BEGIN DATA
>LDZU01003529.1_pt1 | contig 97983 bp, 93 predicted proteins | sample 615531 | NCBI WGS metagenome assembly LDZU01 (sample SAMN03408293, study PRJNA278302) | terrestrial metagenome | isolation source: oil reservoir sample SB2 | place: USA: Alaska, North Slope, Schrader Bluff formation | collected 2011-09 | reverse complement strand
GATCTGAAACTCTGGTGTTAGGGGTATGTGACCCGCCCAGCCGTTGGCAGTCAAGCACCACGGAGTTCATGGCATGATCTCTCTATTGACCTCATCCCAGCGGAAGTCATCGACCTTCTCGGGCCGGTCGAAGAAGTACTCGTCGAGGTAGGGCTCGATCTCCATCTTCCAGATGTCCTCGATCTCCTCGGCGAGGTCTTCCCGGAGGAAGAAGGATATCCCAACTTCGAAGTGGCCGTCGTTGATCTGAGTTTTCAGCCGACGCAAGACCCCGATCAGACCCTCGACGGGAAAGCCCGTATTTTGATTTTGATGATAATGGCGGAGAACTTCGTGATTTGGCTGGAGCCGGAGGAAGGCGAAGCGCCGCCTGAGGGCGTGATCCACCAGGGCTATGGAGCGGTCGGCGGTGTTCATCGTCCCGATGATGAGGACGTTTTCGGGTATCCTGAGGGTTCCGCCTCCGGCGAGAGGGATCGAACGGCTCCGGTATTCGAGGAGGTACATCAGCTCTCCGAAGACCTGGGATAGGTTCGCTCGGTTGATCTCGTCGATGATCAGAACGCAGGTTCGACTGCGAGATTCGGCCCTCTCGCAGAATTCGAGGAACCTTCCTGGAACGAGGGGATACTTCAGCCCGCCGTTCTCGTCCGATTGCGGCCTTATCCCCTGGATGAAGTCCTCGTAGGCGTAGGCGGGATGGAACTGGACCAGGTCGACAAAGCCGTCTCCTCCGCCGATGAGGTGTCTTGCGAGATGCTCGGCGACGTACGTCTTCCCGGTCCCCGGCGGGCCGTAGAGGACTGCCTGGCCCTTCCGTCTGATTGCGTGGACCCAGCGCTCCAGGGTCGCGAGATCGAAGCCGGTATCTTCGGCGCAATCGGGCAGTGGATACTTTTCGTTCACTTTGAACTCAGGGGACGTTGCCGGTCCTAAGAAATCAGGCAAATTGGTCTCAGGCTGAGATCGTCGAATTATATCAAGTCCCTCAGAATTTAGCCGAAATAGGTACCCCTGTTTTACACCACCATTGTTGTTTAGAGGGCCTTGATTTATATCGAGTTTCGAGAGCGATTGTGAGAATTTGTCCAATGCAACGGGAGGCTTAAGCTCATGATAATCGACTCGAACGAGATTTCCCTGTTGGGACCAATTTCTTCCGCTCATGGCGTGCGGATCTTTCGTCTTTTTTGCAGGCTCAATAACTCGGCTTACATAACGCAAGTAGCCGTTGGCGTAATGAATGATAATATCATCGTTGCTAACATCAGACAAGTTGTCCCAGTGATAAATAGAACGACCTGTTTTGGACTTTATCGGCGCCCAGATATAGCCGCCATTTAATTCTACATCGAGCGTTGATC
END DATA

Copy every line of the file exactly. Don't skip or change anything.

>LDZU01003529.1_pt1 | contig 97983 bp, 93 predicted proteins | sample 615531 | NCBI WGS metagenome assembly LDZU01 (sample SAMN03408293, study PRJNA278302) | terrestrial metagenome | isolation source: oil reservoir sample SB2 | place: USA: Alaska, North Slope, Schrader Bluff formation | collected 2011-09 | reverse complement strand
GATCTGAAACTCTGGTGTTAGGGGTATGTGACCCGCCCAGCCGTTGGCAGTCAAGCACCACGGAGTTCATGGCATGATCTCTCTATTGACCTCATCCCAGCGGAAGTCATCGACCTTCTCGGGCCGGTCGAAGAAGTACTCGTCGAGGTAGGGCTCGATCTCCATCTTCCAGATGTCCTCGATCTCCTCGGCGAGGTCTTCCCGGAGGAAGAAGGATATCCCAACTTCGAAGTGGCCGTCGTTGATCTGAGTTTTCAGCCGACGCAAGACCCCGATCAGACCCTCGACGGGAAAGCCCGTATTTTGATTTTGATGATAATGGCGGAGAACTTCGTGATTTGGCTGGAGCCGGAGGAAGGCGAAGCGCCGCCTGAGGGCGTGATCCACCAGGGCTATGGAGCGGTCGGCGGTGTTCATCGTCCCGATGATGAGGACGTTTTCGGGTATCCTGAGGGTTCCGCCTCCGGCGAGAGGGATCGAACGGCTCCGGTATTCGAGGAGGTACATCAGCTCTCCGAAGACCTGGGATAGGTTCGCTCGGTTGATCTCGTCGATGATCAGAACGCAGGTTCGACTGCGAGATTCGGCCCTCTCGCAGAATTCGAGGAACCTTCCTGGAACGAGGGGATACTTCAGCCCGCCGTTCTCGTCCGATTGCGGCCTTATCCCCTGGATGAAGTCCTCGTAGGCGTAGGCGGGATGGAACTGGACCAGGTCGACAAAGCCGTCTCCTCCGCCGATGAGGTGTCTTGCGAGATGCTCGGCGACGTACGTCTTCCCGGTCCCCGGCGGGCCGTAGAGGACTGCCTGGCCCTTCCGTCTGATTGCGTGGACCCAGCGCTCCAGGGTCGCGAGATCGAAGCCGGTATCTTCGGCGCAATCGGGCAGTGGATACTTTTCGTTCACTTTGAACTCAGGGGACGTTGCCGGTCCTAAGAAATCAGGCAAATTGGTCTCAGGCTGAGATCGTCGAATTATATCAAGTCCCTCAGAATTTAGCCGAAATAGGTACCCCTGTTTTACACCACCATTGTTGTTTAGAGGGCCTTGATTTATATCGAGTTTCGAGAGCGATTGTGAGAATTTGTCCAATGCAACGGGAGGCTTAAGCTCATGATAATCGACTCGAACGAGATTTCCCTGTTGGGACCAATTTCTTCCGCTCATGGCGTGCGGATCTTTCGTCTTTTTTGCAGGCTCAATAACTCGGCTTACATAACGCAAGTAGCCGTTGGCGTAATGAATGATAATATCATCGTTGCTAACATCAGACAAGTTGTCCCAGTGATAAATAGAACGACCTGTTTTGGACTTTATCGGCGCCCAGATATAGCCGCCATTTAATTCTACATCGAGCGTTGATC